Apr 16, 2013 at 3:11 pm
WAITE PARK, Minn. (KNSI) - Governor Mark Dayton's 2013 budget proposal aims to use 2 billion dollars in increased revenue to impact a wide range of state services, including those for people with disabilities.
As such, one organization rallied today in central Minnesota to show support for the plan, while presenting statistics and testimony on why it's important.
The Arc Minnesota, an advocacy organization, hosted a news conference on Tuesday morning to express support for the budget's increased revenue to prevent cuts to home, school, medical and community supports for people with disabilities.
According to Arc's research, the past 10 years of budget deficits have resulted in cuts
Attendees heard testimony from parents like Tiffany Frank of St. Cloud, who says the budget plan is "essential" to her family.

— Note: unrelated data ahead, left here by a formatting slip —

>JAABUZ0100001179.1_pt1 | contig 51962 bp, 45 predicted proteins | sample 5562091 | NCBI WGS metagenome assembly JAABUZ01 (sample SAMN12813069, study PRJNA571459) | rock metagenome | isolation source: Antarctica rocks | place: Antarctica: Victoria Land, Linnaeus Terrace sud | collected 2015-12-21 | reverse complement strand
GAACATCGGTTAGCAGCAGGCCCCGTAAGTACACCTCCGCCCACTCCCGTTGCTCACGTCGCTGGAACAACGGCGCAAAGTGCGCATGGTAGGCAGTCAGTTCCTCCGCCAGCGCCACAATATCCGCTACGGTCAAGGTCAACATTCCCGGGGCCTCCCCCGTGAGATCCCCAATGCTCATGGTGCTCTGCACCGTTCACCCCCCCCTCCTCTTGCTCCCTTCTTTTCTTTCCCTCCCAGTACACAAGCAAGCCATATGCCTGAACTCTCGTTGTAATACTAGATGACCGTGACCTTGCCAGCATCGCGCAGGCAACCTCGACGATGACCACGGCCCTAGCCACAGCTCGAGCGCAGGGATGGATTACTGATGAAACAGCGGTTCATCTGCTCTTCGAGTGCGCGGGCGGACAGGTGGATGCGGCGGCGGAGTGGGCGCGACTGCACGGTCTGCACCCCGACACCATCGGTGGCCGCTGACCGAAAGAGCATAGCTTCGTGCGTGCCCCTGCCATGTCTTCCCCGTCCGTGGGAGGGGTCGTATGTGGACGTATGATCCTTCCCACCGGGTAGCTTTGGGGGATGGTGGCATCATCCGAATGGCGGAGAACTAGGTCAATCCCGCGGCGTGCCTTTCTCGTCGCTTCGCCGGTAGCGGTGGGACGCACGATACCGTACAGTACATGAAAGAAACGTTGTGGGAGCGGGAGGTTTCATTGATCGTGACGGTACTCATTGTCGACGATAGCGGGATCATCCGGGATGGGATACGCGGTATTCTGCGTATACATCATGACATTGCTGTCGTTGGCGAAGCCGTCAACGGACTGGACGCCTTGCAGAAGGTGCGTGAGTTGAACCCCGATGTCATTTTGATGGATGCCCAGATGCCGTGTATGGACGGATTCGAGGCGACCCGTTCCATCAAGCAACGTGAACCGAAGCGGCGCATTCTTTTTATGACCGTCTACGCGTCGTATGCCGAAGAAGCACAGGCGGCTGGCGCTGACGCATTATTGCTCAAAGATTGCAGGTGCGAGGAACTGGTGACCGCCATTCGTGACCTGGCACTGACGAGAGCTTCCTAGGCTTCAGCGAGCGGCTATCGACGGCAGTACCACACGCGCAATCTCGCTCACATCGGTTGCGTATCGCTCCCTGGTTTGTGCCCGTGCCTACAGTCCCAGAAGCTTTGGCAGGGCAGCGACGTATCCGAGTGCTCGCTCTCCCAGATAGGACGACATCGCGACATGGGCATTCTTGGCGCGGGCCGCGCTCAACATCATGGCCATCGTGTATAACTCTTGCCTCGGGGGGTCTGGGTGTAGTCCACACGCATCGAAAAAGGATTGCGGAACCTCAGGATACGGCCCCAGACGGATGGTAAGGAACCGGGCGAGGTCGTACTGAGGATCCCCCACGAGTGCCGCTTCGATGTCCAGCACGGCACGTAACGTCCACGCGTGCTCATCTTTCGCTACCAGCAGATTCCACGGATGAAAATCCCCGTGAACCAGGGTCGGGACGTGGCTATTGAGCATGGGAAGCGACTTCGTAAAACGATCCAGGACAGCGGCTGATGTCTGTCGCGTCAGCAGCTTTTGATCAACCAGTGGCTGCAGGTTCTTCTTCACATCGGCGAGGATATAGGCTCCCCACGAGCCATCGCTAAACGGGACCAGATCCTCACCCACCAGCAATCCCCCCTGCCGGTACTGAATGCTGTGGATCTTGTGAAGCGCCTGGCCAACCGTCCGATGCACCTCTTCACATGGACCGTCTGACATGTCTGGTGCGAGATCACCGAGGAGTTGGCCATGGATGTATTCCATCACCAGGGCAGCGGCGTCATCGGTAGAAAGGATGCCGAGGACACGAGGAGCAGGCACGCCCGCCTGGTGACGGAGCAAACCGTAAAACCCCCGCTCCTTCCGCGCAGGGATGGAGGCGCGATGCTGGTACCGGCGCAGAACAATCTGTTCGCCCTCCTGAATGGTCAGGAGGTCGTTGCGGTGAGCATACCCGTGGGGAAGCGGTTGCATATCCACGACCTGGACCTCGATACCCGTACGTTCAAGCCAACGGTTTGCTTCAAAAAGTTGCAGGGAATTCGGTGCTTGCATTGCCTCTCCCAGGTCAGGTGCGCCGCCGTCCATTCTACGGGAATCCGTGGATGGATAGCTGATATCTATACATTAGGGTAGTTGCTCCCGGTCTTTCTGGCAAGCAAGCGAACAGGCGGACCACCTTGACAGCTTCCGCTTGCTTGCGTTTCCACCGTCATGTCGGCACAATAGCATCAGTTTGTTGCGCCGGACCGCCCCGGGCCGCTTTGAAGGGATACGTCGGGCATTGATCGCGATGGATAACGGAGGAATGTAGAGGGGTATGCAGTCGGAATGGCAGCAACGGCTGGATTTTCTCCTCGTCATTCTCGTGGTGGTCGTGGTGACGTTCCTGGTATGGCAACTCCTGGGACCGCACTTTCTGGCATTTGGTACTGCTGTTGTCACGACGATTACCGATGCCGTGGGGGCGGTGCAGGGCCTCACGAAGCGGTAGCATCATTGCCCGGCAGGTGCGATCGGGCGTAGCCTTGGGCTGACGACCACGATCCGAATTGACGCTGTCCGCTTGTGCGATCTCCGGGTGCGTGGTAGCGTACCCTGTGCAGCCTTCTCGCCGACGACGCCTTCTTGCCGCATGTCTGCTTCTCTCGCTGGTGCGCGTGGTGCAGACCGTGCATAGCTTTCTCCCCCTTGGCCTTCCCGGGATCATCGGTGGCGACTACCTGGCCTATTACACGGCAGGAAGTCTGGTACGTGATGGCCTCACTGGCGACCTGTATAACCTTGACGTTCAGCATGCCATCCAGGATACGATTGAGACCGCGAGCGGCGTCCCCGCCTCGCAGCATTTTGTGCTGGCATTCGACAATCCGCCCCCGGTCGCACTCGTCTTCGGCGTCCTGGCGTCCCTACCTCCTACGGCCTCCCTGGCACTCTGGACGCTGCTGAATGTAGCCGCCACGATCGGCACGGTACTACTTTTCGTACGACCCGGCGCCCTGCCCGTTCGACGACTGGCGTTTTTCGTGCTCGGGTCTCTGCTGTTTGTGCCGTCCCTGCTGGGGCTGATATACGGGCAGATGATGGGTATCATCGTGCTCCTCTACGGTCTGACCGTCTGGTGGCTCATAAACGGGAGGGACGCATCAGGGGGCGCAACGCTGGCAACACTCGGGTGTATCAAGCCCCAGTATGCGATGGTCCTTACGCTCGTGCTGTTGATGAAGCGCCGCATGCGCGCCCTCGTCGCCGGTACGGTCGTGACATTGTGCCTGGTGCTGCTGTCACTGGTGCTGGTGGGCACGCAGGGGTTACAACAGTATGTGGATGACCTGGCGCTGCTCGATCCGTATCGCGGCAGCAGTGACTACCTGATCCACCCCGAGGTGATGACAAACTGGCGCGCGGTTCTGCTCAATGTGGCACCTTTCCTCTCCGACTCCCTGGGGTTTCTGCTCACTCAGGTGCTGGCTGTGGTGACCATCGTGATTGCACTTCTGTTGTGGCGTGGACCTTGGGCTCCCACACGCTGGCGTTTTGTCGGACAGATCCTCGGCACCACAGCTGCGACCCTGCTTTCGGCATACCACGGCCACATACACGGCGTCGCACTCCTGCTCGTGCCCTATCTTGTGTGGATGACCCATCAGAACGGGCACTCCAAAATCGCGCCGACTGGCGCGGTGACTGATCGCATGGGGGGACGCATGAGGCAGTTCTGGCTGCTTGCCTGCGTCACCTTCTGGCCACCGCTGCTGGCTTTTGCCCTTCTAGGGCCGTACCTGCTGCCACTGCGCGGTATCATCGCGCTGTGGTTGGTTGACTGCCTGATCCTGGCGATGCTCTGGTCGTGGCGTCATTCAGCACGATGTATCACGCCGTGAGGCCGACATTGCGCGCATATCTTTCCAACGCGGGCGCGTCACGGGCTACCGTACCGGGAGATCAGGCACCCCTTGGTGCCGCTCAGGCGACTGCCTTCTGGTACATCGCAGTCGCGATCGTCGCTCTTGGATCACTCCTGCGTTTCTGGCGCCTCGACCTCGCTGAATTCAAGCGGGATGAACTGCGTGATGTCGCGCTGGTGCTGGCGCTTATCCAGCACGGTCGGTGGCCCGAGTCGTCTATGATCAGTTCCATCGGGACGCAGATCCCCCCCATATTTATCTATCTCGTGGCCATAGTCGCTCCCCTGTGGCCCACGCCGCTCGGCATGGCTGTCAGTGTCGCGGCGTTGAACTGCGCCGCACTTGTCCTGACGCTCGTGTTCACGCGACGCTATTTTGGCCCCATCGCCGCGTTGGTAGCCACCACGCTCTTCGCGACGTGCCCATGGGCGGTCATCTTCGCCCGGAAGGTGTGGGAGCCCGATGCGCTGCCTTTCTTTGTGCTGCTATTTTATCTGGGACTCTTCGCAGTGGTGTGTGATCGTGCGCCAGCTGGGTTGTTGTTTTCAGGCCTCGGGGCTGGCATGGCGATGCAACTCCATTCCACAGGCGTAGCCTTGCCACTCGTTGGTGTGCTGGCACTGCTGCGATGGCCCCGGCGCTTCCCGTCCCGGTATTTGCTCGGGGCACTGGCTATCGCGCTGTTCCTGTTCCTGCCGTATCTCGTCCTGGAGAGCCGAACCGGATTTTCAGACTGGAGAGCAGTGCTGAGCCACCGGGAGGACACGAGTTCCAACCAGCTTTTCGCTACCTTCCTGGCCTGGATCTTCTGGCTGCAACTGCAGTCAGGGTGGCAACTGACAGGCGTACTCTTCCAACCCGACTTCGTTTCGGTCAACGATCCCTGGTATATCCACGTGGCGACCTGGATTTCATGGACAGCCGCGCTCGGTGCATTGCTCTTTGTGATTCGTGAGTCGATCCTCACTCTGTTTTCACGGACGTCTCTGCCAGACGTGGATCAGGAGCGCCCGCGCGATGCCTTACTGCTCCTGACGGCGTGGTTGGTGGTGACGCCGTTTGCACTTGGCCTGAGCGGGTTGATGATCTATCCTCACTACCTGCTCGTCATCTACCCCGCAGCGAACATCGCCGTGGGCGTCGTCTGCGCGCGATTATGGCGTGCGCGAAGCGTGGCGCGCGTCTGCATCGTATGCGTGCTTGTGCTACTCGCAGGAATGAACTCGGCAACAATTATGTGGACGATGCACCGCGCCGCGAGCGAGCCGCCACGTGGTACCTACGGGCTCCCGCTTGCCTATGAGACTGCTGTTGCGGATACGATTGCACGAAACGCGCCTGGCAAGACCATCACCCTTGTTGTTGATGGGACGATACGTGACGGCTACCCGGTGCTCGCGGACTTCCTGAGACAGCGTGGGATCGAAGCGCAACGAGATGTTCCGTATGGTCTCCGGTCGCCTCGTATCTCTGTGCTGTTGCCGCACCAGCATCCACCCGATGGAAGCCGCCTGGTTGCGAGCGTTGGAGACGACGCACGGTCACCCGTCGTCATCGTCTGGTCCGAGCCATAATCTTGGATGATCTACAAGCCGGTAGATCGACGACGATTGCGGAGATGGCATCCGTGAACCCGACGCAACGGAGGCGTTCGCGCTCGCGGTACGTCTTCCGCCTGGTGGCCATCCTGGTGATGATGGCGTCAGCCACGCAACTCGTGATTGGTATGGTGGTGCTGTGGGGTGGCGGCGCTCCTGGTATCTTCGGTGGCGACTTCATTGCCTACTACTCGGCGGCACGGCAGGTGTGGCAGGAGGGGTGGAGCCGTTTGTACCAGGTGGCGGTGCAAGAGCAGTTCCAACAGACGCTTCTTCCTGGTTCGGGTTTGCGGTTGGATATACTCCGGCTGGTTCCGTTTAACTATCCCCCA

Frank's two and a half year old son, Eli, has Down syndrome, and Frank pays for occupational, speech and physical therapy for her son on a sliding-scale basis, and says many families are struggling with the increasingly high fees for the services their loved ones need.
"I'm concerned with what can happen in the next 5-10 years," Frank says. "It trickles down, year after year. I wonder, how will it affect Eli in terms of jobs, transitional housing, even school."
Frank says she's blessed because Eli hasn't experienced many medical problems. Still, as he approaches school age, she wonders how state funding will affect his education down the road.
According to Arc, budget cuts at the state level have occured at the rate of over 1% every year since 2010.
This has resulted in higher rates of joblessness for disabled Minnesotans due to a lack of funding for community supports, decreased wages for employees working as personal care attendants, and stymied the process of lifting a four-year moratorium on the creation of new corporate group homes, for which there is currently a wait.
Arc Policy Director Steve Larson says they support the governor's budget to "ensure a system is in place that meets everyone's needs."
The state of Minnesota faces a $627 million deficit for the next two years.
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